Anterior ischaemic optic neuropathy occurring in chronic uraemic patients on dialysis has some common risk factors, including hypotension and anaemia. Uraemic children can be affected. What is striking, in the three published paediatric cases, is that they all had polycystic kidney disease.88

Arteritic ischaemic optic neuropathy

In arteritic AION or PION, constitutional symptoms of giant cell arteritis may be absent and acute visual loss is the herald symptom. The stroke to the optic nerve is caused by inflammatory occlusion of the short posterior ciliary arteries that supply the immediate retrolaminar and laminar portions of the optic disc. The inflammation may also produce sectorial areas of choroidal ischaemia.

In some cases of arteritic AION or PION, the constitutional symptoms of giant cell arteritis are insidious. They include fatigue, anorexia, weight loss, and alterations in mental status, including depression and memory impairment. Severe persistent headache is present in 40-90% of patients with or without tenderness over the temporal arteries or scalp, intermittent claudication of the masseters, and facial swelling. Severe systemic manifestations include respiratory tract symptoms, myocardial infarction, and gastrointestinal complications due to generalised vasculitis.

Acute visual loss is usually unilateral but it may be bilateral and simultaneous or the second eye may be affected days, weeks, or even months after the first eye, particularly if corticosteroid treatment is not begun immediately or is stopped while the disease is still active. Episodes of transient monocular visual loss may precede persistent visual loss caused by AION and occasionally transient visual loss may be induced by exertion or changes in posture. The appearance of the ischaemic optic disc in giant cell arteritis resembles that of non-arteritic AION.

Giant cell arteritis causing PION must also be suspected in acutely blind elderly patients with a normal appearing optic disc in the affected eye due to interruption of blood flow to the retrolaminar optic nerve. Infarction in these cases may even affect the intracranial portion and in most cases of giant cell arteritis-associated PION, histopathological examination reveals inflammatory occlusion of the ophthalmic artery and short posterior ciliary arteries.68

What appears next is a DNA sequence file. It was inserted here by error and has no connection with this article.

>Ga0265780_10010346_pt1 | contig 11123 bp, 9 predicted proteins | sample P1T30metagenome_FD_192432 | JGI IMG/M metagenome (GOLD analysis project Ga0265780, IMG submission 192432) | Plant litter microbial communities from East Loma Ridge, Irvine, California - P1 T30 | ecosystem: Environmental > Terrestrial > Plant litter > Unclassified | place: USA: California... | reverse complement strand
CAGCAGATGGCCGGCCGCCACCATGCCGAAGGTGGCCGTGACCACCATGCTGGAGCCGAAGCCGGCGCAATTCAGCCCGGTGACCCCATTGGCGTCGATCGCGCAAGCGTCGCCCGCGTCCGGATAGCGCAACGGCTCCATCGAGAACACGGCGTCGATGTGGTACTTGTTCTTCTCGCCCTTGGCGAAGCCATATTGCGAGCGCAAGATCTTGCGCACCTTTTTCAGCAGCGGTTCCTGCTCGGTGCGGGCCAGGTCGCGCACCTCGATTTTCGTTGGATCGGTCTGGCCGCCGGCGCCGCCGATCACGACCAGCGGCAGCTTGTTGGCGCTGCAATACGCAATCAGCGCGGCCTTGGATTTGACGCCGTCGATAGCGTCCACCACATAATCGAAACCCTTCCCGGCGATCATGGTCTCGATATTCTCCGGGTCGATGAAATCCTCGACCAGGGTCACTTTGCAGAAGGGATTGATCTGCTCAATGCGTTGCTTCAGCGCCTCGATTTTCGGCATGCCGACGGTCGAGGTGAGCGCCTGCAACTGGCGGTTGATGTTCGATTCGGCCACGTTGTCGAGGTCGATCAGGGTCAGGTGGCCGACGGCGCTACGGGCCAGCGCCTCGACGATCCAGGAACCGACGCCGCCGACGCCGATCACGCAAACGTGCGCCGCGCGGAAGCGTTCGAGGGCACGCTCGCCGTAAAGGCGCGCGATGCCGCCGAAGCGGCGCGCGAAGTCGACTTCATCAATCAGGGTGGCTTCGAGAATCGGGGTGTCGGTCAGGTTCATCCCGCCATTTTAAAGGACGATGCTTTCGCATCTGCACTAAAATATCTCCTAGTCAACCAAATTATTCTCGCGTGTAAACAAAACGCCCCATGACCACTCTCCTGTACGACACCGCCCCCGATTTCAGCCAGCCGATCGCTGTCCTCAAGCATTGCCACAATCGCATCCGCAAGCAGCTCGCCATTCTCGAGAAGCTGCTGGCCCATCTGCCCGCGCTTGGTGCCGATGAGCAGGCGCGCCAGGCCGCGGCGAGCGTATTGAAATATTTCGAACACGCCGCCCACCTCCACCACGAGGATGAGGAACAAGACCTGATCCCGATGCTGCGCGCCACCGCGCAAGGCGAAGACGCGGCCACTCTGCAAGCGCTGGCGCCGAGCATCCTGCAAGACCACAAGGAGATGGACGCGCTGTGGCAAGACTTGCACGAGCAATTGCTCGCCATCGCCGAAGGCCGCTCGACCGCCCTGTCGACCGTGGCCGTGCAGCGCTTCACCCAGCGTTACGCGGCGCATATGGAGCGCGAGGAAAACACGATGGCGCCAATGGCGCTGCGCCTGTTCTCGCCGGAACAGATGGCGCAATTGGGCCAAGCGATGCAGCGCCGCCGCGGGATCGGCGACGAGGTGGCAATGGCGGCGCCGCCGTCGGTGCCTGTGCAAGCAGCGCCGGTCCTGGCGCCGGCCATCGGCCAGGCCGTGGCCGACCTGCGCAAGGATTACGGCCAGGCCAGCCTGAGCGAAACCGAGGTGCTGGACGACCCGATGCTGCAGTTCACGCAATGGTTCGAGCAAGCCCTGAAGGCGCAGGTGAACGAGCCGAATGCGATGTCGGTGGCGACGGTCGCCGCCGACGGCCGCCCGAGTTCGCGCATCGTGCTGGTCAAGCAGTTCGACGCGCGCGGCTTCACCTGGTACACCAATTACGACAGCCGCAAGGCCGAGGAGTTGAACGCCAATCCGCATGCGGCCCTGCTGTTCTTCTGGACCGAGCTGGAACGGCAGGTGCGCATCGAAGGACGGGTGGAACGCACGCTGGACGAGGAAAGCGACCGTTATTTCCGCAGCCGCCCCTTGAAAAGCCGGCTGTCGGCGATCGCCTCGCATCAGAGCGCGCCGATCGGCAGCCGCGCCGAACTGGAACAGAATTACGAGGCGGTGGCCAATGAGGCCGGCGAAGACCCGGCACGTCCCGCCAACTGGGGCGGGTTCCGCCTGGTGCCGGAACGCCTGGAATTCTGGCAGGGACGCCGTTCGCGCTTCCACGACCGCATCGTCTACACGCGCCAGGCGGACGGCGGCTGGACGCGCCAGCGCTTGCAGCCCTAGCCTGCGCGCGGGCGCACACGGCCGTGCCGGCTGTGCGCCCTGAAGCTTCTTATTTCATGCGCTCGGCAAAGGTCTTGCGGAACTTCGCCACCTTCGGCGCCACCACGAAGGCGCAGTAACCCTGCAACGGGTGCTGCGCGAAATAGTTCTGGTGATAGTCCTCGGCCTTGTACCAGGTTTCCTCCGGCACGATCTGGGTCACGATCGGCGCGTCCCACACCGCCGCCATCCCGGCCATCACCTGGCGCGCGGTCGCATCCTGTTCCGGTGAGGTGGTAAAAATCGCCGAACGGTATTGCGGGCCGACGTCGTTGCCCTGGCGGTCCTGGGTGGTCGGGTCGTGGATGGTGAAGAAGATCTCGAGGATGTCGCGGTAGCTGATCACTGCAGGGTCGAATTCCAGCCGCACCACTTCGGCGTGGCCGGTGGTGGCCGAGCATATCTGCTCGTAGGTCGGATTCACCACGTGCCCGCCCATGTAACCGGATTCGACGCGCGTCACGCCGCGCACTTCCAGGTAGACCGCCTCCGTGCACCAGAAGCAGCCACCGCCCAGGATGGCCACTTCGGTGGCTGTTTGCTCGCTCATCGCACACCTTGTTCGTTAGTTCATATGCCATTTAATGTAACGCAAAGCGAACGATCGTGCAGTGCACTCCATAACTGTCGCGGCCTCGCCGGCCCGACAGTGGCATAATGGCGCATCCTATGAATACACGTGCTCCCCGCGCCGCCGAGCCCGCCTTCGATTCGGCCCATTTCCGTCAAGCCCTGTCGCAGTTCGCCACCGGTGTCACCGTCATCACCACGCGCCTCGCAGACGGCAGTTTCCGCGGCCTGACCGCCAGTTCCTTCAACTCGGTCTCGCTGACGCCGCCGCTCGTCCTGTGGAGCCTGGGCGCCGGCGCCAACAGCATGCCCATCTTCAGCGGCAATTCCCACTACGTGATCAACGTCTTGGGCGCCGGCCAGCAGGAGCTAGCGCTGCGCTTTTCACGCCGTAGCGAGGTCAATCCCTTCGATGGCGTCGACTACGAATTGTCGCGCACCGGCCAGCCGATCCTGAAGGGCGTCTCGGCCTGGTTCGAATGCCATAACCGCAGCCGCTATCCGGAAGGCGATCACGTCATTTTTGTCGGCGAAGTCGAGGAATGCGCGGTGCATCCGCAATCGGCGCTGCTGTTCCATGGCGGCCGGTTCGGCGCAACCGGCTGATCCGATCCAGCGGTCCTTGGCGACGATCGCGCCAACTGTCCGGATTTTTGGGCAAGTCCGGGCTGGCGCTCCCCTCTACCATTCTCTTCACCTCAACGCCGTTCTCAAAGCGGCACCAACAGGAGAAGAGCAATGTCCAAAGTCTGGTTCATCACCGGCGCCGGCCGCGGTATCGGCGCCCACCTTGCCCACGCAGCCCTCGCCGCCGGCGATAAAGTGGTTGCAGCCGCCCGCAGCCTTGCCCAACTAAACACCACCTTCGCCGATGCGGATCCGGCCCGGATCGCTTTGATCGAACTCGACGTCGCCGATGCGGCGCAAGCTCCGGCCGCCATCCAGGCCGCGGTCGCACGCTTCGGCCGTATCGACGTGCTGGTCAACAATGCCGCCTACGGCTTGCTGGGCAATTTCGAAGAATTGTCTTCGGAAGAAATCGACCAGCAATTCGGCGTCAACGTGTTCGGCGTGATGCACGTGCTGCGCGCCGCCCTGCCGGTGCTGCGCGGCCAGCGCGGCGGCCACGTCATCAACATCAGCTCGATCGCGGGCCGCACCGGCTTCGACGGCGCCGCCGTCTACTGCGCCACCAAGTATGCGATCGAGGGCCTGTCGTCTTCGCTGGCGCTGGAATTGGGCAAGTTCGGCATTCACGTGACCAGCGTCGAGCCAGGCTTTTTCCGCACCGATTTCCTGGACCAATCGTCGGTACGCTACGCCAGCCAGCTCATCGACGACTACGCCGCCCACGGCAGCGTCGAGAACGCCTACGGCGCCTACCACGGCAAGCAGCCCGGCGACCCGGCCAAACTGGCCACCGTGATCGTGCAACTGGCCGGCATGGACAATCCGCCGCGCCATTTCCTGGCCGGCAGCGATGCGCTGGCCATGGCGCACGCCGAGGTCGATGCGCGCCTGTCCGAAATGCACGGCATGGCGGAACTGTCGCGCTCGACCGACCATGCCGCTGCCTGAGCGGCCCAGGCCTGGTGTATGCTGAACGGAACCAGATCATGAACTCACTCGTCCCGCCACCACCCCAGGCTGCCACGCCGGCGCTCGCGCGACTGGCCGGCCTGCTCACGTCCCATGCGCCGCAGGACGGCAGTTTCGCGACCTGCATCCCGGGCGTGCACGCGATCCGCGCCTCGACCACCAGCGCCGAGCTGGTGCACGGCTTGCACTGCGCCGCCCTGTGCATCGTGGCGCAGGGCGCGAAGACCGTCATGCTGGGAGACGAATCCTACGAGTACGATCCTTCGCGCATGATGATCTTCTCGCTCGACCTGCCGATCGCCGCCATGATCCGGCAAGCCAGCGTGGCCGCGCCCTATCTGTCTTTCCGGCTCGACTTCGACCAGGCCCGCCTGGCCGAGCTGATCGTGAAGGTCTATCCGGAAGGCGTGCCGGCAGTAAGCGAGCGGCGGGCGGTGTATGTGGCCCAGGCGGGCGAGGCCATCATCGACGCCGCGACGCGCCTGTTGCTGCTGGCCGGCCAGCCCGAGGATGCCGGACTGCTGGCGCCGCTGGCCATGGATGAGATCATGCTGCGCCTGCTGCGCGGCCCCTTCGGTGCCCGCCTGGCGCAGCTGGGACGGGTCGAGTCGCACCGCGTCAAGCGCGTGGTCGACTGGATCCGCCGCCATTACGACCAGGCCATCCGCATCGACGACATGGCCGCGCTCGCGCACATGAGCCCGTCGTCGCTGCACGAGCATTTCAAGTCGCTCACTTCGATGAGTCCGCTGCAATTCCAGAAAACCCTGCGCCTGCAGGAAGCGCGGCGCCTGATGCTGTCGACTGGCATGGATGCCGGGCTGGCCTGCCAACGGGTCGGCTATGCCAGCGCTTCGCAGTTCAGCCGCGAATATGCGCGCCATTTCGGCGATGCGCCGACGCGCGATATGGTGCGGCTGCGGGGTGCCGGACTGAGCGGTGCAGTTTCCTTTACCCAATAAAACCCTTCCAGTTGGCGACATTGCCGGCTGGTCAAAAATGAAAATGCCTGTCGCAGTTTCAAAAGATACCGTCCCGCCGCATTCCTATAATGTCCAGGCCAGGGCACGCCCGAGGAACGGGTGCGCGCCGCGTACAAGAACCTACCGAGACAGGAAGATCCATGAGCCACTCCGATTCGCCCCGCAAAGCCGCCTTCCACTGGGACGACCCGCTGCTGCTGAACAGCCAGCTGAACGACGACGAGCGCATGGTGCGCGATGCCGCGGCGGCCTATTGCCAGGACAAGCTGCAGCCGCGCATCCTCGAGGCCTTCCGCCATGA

Ocular ischaemia from polyarteritis nodosa (PAN) is rare but PAN can produce ischaemia of a variety of ocular structures, including the retina, choroid, and optic nerve. In one patient, all three structures were affected. The patient, a 70 year old woman with hand and foot numbness, suddenly lost vision in the right eye from a CRAO and then developed a left AION and bilateral triangular areas of pigment epithelial disturbance caused by choroidal infarction - the triangular sign of Amalric. Initially, giant cell arteritis was suspected because of the combination of bilateral ocular ischaemia in an elderly patient with an elevated ESR and CRP. However the patient's peripheral neuropathy made this less likely, and a multiple mononeuropathy was demonstrated by EMG and nerve conduction velocity studies. Biopsy specimens from her sural nerve and biceps muscle showed a necrotising vasculitis with fibrinoid necrosis consistent with PAN.89 Treatment of PAN consists primarily of corticosteroids with the addition of cyclophosphamide therapy if there is significant visceral organ involvement, continued progression of disease, or both. Bilateral ocular ischaemia AION is also reported in Takayasu arteritis.90